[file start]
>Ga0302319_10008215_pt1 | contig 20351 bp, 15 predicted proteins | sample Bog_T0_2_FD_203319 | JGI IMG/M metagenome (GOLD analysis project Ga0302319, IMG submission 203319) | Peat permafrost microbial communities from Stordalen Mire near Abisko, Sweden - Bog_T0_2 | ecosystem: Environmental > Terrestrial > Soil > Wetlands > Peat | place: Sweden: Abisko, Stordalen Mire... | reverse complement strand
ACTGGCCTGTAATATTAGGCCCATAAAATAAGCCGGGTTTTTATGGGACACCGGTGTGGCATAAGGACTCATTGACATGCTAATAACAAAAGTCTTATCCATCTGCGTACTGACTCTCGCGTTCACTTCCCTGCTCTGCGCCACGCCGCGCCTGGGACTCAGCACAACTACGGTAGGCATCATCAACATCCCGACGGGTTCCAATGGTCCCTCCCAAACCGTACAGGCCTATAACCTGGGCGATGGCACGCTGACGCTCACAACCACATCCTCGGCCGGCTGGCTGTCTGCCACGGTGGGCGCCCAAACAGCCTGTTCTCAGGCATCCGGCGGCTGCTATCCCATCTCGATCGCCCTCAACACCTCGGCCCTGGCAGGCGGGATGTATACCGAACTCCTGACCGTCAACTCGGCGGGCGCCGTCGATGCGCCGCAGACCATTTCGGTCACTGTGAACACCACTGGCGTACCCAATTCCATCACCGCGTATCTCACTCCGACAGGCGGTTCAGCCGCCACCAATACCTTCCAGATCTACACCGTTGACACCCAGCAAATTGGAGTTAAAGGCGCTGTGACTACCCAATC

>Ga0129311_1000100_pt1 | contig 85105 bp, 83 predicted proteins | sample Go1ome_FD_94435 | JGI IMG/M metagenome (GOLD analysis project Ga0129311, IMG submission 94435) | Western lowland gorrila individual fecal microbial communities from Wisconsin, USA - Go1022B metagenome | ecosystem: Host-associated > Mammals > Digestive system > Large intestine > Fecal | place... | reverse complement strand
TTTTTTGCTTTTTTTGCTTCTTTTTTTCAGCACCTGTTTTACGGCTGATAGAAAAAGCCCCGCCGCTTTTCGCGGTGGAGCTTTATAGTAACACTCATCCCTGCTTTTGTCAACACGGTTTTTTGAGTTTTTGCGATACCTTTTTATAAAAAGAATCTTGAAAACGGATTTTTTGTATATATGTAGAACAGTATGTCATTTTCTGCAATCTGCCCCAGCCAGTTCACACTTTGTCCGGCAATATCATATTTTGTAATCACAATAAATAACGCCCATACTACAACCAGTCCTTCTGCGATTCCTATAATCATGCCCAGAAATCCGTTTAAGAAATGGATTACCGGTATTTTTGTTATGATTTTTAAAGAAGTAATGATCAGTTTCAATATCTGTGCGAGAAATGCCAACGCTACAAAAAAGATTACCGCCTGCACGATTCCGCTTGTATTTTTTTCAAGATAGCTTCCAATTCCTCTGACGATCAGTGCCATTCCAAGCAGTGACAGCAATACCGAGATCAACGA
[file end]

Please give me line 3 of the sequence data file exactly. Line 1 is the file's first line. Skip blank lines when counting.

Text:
>Ga0129311_1000100_pt1 | contig 85105 bp, 83 predicted proteins | sample Go1ome_FD_94435 | JGI IMG/M metagenome (GOLD analysis project Ga0129311, IMG submission 94435) | Western lowland gorrila individual fecal microbial communities from Wisconsin, USA - Go1022B metagenome | ecosystem: Host-associated > Mammals > Digestive system > Large intestine > Fecal | place... | reverse complement strand